Late yesterday, the HHS Office for Civil Rights ("OCR")
announced that it had reached a $1.5 million settlement with
Massachusetts Eye and Ear Infirmary and Massachusetts Eye and
Ear Associates, Inc. ("MEEI") to settle potential
HIPAA Security violations. As part of the settlement, MEEI also agreed to a Corrective Action Plan to improve policies and
procedures to safeguard the privacy and security of its
patients' protected health information.
Mass. Eye and Ear has no indication that the information on the
stolen computer has actually been accessed or inappropriately used.
The computer was password protected and contained a tracking device
commonly referred to as "LoJack." The tracking device
contacted LoJack on March 9 when the stolen computer was connected
to the internet in South Korea. LoJack was able to monitor the
computer's configuration and on-line use, and determined
A new operating system was installed on the computer following
the theft, and
Software needed to access most of the information about
affected Mass. Eye and Ear individuals had not been
On April 9 it was determined that it was unlikely that continued
monitoring of the computer would lead to its retrieval, and a
command was sent by LoJack to the computer permanently disabling
the hard drive and rendering any information, including information
about affected Mass. Eye and Ear individuals contained on the hard
drive, permanently unreadable.
These are hardly the actions of an irresponsible party, and yet
a $1.5 million settlement resulted. It seems clear from this
settlement that OCR is expecting robust risk assessment (and
encryption) for securing ePHI on all mobile devices.
In particular, OCR stated that its investigation indicated that
MEEI failed to take necessary steps to comply with certain
requirements of the Security Rule, such as conducting a thorough
analysis of the risk to the confidentiality of ePHI maintained on
portable devices, implementing security measures sufficient to
ensure the confidentiality of ePHI that MEEI created, maintained,
and transmitted using portable devices, adopting and implementing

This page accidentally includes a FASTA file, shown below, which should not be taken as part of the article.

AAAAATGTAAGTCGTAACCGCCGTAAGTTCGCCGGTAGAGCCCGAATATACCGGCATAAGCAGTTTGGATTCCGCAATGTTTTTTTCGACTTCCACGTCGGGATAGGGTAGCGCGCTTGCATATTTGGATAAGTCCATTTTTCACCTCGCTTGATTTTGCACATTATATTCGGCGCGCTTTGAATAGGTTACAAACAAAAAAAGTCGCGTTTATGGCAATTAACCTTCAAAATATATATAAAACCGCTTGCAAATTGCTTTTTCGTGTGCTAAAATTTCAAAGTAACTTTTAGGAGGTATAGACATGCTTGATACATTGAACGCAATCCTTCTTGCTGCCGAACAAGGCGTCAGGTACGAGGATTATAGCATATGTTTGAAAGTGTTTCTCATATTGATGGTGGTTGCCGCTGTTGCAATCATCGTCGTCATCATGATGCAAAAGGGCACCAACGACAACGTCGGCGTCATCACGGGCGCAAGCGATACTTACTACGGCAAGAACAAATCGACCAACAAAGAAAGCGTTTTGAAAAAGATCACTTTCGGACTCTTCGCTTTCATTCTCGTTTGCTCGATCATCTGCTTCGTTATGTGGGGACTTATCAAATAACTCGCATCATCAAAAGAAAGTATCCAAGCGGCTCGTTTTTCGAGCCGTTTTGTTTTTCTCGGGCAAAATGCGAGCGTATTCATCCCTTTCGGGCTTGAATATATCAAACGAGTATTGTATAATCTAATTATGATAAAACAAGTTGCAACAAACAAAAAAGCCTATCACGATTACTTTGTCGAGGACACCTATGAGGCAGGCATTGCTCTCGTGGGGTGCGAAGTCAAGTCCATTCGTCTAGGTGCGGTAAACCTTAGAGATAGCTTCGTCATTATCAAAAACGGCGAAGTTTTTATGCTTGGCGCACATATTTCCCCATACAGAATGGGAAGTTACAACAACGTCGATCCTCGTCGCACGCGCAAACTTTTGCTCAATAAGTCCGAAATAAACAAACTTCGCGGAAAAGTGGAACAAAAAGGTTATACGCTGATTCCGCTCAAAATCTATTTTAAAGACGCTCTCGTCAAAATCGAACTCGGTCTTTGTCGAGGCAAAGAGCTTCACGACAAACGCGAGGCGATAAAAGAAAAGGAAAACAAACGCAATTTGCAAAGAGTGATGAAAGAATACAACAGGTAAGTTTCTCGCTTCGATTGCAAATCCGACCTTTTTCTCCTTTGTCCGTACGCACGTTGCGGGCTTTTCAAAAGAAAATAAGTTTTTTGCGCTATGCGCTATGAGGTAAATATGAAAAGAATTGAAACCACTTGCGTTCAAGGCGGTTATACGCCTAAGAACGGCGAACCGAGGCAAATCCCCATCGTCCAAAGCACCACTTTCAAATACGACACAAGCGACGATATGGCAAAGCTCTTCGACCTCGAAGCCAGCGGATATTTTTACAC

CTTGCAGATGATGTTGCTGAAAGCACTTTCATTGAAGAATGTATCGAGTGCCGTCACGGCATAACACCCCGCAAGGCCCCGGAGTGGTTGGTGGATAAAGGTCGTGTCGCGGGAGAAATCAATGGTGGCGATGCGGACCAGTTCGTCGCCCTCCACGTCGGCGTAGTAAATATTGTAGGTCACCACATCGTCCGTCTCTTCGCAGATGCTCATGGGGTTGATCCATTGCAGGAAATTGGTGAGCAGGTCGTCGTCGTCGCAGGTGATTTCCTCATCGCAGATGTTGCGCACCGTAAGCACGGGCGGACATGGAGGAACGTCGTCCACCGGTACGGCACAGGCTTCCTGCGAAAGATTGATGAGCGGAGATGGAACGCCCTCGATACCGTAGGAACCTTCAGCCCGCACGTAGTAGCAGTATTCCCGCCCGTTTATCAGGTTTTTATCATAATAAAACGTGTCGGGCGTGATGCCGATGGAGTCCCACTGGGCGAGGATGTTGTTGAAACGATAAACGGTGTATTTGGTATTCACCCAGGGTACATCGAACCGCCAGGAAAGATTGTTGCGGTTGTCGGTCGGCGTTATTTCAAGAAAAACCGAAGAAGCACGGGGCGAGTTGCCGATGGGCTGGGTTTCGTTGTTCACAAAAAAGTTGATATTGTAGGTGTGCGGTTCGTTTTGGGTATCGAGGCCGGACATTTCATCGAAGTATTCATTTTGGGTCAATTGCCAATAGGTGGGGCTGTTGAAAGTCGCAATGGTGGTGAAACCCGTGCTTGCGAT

policies and procedures to restrict access to ePHI to authorized
users of portable devices, and adopting and implementing policies
and procedures to address security incident identification,
reporting, and response. OCR said its investigation indicated that
these failures continued over an extended period of time,
demonstrating a long-term organizational disregard for the
requirements of the Security Rule.
In addition to the $1.5 million settlement, the agreement
requires MEEI to adhere to a corrective action plan which includes
reviewing, revising and maintaining policies and procedures to
ensure compliance with the Security Rule, and retaining an
independent monitor who will conduct assessments of MEEI's
compliance with the corrective action plan and render semi-annual
reports to HHS for a 3-year period. As such, the long term
costs to MEEI will greatly exceed the $1.5 milliion is has to
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The 2010 theft of an unencrypted laptop containing confidential health care information made front-page news in 2013, not because a huge number of patients were affected, but for the exact opposite reason.
Any company that collects personal data from consumers should take proactive steps to have appropriate legal counsel review its data security practices, as well as its terms of service or privacy practices, to identify any potential problem areas.
The U.S. Department of Health and Human Services (HHS) Office for Civil Rights (OCR) published on its website a series of factsheets designed to educate consumers unfamiliar with their rights under the Health Insurance Portability and Accountability Act’s (HIPAA) Privacy and Security Rules.